Even so, an effective way to sell products (even a product as de rigueur as tinted windows) is to affix that product to a vehicle… especially a volcano-hot, head-turning, piss ’n vinegar vehicle. You don’t see many grocery-getters at this show.

In this regard, SEMA is akin to a Beach Boys anthem come to life. Except that here, under the hot Nevada sun, daddy never took that T-Bird away – and he never will. Even though SEMA takes place every November within the grey-on-grey environs of the Las Vegas Convention Center, given the polished labours of lust gleaming under the bright studio lighting, there’s a feeling of endless summer here… even if that bastard Old Man Winter is lurking just around the corner.

What’s more, SEMA plays no favourites. Unlike many other car shows, there is no automotive apartheid to be found here. Every enthusiast genre collides and comingles at SEMA. Muscle cars, hot rods and restored classic cars share floor space with rice rockets, monster trucks, and factory-rendered concepts. SEMA is a melting pot for motors of every stripe, all united by an insatiable need for stylin’ and profilin’.

In a way, SEMA also gives new meaning to the term “auto erotica.” This is where the G-force merges with the G-spot judging by the numerous apparel-challenged models draped over vehicle hoods. Like the cars they lovingly caress, many of the models themselves seem to have been artificially-enhanced to an otherworldly extreme.

And yet, if there’s a predominating vibe to the show, it is a “can-do” philosophy, along the lines of, “If it can be done it should be done and will be done.” How else can one explain why somebody would pimp a Plymouth Prowler or lower a Lamborghini – vehicles that already essentially come modified right out of the factory?

As always, there were head-turning examples of excess at SEMA. Take for example the Subaru TRAX – a WRX STi fitted with snow cat-like tracks instead of wheels. Just the tonic, really, should the next instalment of The Fast and the Furious take place in the North Pole.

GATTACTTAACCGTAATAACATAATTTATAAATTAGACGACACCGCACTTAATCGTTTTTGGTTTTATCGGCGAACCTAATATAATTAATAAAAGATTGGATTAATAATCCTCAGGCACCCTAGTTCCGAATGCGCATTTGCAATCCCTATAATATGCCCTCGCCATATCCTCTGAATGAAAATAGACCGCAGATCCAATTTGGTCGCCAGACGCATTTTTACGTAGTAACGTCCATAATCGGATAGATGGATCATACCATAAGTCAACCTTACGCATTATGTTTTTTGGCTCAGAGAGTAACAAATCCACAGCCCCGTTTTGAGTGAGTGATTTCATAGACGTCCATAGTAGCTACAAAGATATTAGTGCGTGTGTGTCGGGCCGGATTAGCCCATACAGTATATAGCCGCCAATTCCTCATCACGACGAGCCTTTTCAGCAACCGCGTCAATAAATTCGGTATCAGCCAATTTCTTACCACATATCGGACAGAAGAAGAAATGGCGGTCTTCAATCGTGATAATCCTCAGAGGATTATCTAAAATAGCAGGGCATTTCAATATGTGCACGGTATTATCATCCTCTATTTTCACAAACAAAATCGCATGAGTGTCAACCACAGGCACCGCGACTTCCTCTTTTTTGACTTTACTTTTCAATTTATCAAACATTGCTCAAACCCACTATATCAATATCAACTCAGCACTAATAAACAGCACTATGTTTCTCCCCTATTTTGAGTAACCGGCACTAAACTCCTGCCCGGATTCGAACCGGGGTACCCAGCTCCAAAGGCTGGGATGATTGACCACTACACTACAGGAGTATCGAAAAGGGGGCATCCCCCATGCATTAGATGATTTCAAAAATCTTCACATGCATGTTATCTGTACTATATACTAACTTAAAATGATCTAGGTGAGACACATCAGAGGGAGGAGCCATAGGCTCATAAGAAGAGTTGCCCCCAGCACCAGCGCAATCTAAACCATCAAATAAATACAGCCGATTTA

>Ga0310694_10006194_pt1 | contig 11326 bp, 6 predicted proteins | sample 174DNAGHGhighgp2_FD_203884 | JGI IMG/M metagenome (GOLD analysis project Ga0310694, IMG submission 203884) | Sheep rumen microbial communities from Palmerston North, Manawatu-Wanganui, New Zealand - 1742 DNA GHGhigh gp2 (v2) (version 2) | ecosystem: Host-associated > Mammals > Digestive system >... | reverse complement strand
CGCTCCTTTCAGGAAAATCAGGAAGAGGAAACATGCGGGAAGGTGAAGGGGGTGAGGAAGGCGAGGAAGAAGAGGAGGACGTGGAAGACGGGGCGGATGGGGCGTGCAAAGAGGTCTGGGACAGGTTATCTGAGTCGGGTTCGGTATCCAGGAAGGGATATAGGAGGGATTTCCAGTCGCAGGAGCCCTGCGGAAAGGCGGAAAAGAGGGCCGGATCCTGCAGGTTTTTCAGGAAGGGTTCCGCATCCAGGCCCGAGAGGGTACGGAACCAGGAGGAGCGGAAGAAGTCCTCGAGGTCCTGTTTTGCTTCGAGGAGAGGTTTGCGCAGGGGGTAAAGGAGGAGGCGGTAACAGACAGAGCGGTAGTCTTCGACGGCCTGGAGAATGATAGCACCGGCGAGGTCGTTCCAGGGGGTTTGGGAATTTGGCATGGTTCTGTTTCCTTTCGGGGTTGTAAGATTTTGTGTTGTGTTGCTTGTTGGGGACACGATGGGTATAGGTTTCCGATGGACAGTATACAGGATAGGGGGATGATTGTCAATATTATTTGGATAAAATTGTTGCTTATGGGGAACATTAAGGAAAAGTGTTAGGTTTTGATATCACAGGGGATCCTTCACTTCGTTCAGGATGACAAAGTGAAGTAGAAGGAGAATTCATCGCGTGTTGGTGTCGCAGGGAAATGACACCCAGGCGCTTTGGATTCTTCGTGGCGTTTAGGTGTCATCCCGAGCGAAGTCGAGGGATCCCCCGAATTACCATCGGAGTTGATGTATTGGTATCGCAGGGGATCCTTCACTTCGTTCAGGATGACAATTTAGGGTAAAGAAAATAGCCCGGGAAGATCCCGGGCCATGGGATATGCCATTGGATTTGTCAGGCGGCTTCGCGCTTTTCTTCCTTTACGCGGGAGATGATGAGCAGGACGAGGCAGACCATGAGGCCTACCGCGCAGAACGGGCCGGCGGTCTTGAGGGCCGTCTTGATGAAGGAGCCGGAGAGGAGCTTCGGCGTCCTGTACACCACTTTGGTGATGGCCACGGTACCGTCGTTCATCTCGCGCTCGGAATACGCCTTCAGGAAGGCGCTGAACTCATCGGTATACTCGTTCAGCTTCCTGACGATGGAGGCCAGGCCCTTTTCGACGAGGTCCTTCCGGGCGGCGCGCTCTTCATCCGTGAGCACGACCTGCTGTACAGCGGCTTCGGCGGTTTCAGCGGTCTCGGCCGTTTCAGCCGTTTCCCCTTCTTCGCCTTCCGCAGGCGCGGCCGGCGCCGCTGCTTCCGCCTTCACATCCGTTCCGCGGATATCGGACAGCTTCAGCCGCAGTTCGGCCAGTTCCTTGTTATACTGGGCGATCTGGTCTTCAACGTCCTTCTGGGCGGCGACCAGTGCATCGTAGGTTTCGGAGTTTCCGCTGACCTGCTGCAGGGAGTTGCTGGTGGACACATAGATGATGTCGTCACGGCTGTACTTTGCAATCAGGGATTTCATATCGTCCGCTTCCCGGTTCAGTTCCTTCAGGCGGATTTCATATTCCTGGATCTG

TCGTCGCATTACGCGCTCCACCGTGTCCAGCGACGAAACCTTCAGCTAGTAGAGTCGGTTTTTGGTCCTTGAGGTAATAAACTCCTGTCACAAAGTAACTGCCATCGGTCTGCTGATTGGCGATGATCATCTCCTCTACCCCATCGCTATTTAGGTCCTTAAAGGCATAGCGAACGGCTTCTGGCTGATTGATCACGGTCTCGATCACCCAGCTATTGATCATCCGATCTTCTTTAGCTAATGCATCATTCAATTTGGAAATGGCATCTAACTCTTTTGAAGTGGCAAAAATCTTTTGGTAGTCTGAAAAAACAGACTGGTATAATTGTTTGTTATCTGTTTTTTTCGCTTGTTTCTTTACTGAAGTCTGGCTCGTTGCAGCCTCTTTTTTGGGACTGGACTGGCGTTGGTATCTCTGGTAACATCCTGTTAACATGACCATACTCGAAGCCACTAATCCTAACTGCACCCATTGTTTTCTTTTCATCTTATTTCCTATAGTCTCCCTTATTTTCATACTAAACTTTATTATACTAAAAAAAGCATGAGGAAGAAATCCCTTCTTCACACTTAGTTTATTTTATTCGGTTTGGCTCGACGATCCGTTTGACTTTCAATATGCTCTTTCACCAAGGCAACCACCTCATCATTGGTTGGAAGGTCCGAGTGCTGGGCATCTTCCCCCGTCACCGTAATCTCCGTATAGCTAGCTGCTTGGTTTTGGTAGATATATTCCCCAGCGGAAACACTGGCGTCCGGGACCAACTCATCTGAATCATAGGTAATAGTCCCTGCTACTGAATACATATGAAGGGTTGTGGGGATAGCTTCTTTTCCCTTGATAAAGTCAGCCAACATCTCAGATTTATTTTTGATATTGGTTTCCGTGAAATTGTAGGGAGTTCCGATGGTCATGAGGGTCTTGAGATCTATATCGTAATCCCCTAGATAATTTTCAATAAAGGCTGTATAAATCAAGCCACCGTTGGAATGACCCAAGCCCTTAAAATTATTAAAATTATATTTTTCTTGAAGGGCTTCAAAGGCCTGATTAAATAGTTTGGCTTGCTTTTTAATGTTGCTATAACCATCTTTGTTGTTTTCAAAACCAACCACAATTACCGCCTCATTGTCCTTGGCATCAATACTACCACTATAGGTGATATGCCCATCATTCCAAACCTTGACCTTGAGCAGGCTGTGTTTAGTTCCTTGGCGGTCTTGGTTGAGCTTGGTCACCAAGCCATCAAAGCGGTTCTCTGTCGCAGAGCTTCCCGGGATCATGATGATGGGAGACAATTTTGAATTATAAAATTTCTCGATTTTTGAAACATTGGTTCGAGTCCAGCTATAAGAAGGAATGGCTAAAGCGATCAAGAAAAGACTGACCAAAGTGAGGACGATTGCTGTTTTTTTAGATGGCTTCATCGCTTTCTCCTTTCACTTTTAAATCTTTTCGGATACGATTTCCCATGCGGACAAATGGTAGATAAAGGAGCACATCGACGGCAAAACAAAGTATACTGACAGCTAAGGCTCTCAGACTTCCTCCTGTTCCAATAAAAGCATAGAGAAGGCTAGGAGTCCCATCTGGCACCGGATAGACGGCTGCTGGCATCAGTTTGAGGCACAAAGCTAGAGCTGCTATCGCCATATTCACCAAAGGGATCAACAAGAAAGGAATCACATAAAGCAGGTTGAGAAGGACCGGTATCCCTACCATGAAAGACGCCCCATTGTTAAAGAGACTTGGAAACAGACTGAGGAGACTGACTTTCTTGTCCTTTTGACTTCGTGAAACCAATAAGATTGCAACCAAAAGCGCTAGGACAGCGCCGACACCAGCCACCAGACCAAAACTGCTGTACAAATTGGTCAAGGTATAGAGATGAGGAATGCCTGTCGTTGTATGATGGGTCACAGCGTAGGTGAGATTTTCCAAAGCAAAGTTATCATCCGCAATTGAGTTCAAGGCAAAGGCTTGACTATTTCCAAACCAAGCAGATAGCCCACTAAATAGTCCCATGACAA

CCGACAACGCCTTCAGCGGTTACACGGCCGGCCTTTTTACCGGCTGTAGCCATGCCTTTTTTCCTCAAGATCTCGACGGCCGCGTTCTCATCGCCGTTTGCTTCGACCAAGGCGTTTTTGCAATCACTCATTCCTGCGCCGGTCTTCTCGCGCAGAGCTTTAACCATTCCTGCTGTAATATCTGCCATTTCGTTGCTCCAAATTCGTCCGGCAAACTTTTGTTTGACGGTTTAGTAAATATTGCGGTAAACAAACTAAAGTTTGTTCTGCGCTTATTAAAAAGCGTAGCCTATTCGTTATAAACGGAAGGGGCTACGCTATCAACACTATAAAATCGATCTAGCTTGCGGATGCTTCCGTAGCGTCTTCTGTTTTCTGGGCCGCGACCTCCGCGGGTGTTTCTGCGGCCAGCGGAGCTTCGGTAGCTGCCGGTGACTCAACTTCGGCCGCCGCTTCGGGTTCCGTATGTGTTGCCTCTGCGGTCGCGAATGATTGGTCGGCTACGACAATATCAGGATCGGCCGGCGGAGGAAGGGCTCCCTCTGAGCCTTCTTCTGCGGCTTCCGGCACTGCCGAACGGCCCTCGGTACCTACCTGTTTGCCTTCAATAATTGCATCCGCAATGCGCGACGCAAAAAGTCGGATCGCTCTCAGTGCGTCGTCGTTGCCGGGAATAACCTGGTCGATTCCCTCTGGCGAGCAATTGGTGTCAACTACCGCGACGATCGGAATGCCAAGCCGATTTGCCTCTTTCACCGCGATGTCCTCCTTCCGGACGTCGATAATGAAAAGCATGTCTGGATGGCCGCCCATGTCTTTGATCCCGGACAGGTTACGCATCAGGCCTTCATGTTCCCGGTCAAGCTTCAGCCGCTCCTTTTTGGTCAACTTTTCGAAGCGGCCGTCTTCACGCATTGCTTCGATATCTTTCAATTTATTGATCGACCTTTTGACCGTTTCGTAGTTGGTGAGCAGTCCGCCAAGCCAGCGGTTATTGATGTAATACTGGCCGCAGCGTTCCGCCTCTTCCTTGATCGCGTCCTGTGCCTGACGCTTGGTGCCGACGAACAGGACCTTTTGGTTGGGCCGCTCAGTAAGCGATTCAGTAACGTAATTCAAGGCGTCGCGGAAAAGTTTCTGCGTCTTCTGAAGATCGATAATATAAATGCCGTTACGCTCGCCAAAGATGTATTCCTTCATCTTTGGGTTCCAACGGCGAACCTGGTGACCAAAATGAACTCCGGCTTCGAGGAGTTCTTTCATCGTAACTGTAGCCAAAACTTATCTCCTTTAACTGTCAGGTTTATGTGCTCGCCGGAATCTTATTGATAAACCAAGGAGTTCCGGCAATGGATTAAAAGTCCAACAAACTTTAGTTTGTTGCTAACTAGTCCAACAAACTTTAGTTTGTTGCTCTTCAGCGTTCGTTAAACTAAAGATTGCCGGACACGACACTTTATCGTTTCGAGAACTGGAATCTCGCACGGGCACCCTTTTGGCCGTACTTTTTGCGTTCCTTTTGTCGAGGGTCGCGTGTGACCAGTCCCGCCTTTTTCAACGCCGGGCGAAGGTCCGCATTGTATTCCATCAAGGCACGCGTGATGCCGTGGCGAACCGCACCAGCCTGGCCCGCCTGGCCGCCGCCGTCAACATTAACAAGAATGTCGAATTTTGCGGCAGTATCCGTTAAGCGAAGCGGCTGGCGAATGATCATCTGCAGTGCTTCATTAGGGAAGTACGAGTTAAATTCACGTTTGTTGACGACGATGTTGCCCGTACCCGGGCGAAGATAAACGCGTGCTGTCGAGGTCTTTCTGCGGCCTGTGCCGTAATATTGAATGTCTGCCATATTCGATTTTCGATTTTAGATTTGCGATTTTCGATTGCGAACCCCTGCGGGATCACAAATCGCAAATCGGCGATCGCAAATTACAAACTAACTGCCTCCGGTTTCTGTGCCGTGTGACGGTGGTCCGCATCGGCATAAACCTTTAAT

Meanwhile, Lexus used SEMA as a platform to make the North American debut of its LFA – a supercar that will be restricted to just 500 models worldwide and will retail for US$375,000. As the high rollers say in down on Las Vegas Boulevard, “If you got it, flaunt it, baby.”

Undoubtedly, there are those who cringe at the mere notion of a SEMA. Some might fret about the shameless sexism; the Birkenstock set likely mourns the Sasquatch-sized carbon footprints created by most of the vehicles on display. Yet, while some may think of a car as an appliance or a soulless inanimate object, the vehicles at SEMA are so much more than mere conveyances to get to the proverbial “Point B.” SEMA is not about the destination. It’s about the “getting there” – typically in a style that is over-the-top, outrageous and above all else, unapologetic. In this regard, SEMA is not so much a car show as it is a super-sized showroom for the 2009 Kyoto Anti-Christ and all its various disciples. Al Gore be damned, a car aficionado leaves the Las Vegas Convention Center exhausted – yet happy to be alive in such a golden age of automobiles.

 


Print this page

Related


Have your say:

Your email address will not be published.

*